Picture a sailboat headed toward a beautiful tropical island with all the drinks with umbrellas you could ever want.🍹 But as you sail to your island paradise, you want to stay wary of the obstacles in your way, like rocks or coral. And you want to harness the wind to keep your team progressing toward your end goal. Wait...obstacles, progress, and goals? Your vacation has all the makings of a great agile retrospective! In fact, a Sailboat retrospective is a useful retrospective template that can illuminate all of the things that are helping and hindering your agile team and develops clear improvement activities in a fun and visual way.⛵
Define the end goals.
Identify risks that may disrupt your path.
Identify what is slowing your team down on its journey to the end goal.
Identify what helps the team achieve their goals faster.
Step One: Prepare the exercise
This retro technique is all about the visual. So, before we sail off on this retrospective meeting, the facilitator sets our scene by projecting an image of a sailboat heading towards an island, rocks between the sailboat and the island, gusts of wind pushing the sailboat, and an anchor hanging from the sailboat. Each of these items represents a part of the team's previous sprint. Together they will create a full picture for your team's sprint retrospective.
Before casting off, make sure everyone has a shared understanding of the functions and goals of the retrospective. Depending on the size and ideas of the team, your retrospective meeting has the possibility of lasting several hours. 😱 If you want to limit the time on this retrospective session, create a timebox for the entire meeting (30-60 minutes, depending on the size of the team) so the team has an idea of how much time each discussion should take.
Begin the retrospective by naming the boat to match the topic of the retrospective and decide as a team the purpose of your “mission,” keeping the end goal in mind. 🏝
At this step, the team will be expected to brainstorm and identify areas and processes that are:
Give participants a 5 minute time period to develop their ideas and capture these as multiple notes.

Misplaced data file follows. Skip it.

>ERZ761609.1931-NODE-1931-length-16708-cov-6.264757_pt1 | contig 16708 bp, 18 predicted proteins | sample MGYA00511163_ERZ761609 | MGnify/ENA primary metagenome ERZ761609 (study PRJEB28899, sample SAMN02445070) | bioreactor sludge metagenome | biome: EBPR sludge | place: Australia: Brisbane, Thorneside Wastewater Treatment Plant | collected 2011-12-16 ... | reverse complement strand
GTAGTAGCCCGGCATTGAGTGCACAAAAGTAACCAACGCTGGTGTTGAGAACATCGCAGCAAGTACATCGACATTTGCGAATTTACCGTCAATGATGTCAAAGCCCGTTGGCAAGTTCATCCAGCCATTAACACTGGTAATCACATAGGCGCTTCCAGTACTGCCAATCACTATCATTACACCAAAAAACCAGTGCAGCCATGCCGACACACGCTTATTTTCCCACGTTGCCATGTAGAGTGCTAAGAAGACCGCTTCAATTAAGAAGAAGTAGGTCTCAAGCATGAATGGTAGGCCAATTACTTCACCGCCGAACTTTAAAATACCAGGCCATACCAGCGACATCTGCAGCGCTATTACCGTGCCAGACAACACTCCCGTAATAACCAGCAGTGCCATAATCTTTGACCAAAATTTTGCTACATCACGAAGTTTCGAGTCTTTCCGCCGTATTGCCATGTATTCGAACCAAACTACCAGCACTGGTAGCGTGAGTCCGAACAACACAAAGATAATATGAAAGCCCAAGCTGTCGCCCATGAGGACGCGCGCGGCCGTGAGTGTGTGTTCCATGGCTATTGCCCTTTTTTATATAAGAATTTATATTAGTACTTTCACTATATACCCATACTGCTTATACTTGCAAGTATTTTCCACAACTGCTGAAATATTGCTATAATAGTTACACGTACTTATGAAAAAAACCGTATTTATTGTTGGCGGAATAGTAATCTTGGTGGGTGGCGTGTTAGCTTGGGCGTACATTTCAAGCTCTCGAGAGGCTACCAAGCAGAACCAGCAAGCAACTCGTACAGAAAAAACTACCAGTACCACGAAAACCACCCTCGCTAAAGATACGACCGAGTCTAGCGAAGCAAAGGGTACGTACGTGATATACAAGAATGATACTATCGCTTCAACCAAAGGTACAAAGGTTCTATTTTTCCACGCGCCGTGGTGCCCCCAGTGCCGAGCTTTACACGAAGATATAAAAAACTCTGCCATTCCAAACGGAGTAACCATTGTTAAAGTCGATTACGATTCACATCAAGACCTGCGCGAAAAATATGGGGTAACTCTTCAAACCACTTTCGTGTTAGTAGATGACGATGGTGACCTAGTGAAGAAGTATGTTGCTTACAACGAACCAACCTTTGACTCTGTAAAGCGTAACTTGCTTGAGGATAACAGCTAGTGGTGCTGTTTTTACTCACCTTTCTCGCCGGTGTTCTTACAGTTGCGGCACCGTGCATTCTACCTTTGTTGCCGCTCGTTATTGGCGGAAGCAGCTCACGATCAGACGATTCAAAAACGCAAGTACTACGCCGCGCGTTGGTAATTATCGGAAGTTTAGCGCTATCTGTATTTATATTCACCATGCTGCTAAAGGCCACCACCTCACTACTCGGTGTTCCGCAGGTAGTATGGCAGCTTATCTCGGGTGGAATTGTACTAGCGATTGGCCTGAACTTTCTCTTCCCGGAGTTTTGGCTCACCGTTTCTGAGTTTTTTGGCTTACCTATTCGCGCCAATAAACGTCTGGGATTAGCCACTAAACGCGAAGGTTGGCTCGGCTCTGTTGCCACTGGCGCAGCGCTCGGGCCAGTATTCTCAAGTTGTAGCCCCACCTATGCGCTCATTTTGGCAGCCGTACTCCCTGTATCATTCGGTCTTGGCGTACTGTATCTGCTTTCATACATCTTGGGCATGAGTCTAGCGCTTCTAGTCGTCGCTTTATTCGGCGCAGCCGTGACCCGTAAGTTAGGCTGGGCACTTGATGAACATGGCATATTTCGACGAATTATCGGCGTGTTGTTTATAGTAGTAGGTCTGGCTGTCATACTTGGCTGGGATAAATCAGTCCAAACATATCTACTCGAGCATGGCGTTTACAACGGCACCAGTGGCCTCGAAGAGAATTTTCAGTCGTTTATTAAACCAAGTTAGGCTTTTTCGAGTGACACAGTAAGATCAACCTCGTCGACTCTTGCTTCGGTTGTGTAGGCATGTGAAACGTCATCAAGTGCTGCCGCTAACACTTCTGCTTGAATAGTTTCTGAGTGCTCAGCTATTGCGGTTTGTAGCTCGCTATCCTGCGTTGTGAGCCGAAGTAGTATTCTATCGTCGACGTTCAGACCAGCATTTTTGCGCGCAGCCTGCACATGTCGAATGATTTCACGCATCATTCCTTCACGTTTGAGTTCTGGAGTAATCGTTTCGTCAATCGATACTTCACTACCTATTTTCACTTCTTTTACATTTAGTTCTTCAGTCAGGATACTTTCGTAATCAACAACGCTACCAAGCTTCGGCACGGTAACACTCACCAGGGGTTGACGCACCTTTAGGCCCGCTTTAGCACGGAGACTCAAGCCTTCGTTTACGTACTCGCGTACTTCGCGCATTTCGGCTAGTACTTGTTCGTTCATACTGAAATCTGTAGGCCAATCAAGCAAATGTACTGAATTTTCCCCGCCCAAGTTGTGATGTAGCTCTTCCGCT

During the brainstorming session, the entire team should keep their ideas private. 🤫 This helps prevent groupthink and ensures that team members aren't swayed by seeing the opinions of others. (Psst, we know an online tool that makes this step easy...)
Many notes will likely contain similar (or even identical) ideas. It's always great to see when your team has some points of alignment! To get the next step started, the facilitator announces the timebox (5 minutes) and encourages the participants to group notes into logical themes. This part of the exercise is intended to highlight popular opinions as well as differing opinions that are in need of a discussion.
Sometimes discussion topics are obvious. If there are several similar notes on the rocks, your team has an obvious pain point to discuss. However, sometimes it can be challenging to structure the discussion in an organized way. If this is the case, the facilitator can opt to use dot voting to prioritize the discussion based on the collective desires of the group.
If dot voting was used, then the team discusses the notes in prioritized order. If not, the facilitator can choose the order of discussion. When it comes to timeboxing the discussion, you have a couple of options. You can timebox the entire discussion (20-40 minutes) or you might choose to timebox the conversation of each individual topic (typically 5 or 10 minutes). The second approach tends to keep the conversation on topic and moving at a faster pace.
Through the discussion, the facilitator focuses on each part of the scene and help the team evaluate all the ideas paired with the anchors, wind, and rocks. For example, during the discussion, the team can strategize how to turn an anchor into a gust of wind, eliminate as many rocks as possible, or encourage more processes that symbolize wind. As the conversation progresses, it's imperative that the facilitator also write down any action items that come out of each discussion topic in order to help the team realize continuous improvement with each sprint.
This retrospective technique is a creative way for your team to visualize the end goal, understand what could help your team get to the goal faster, and what systems need to change for your team to reach all their islands. 🏝️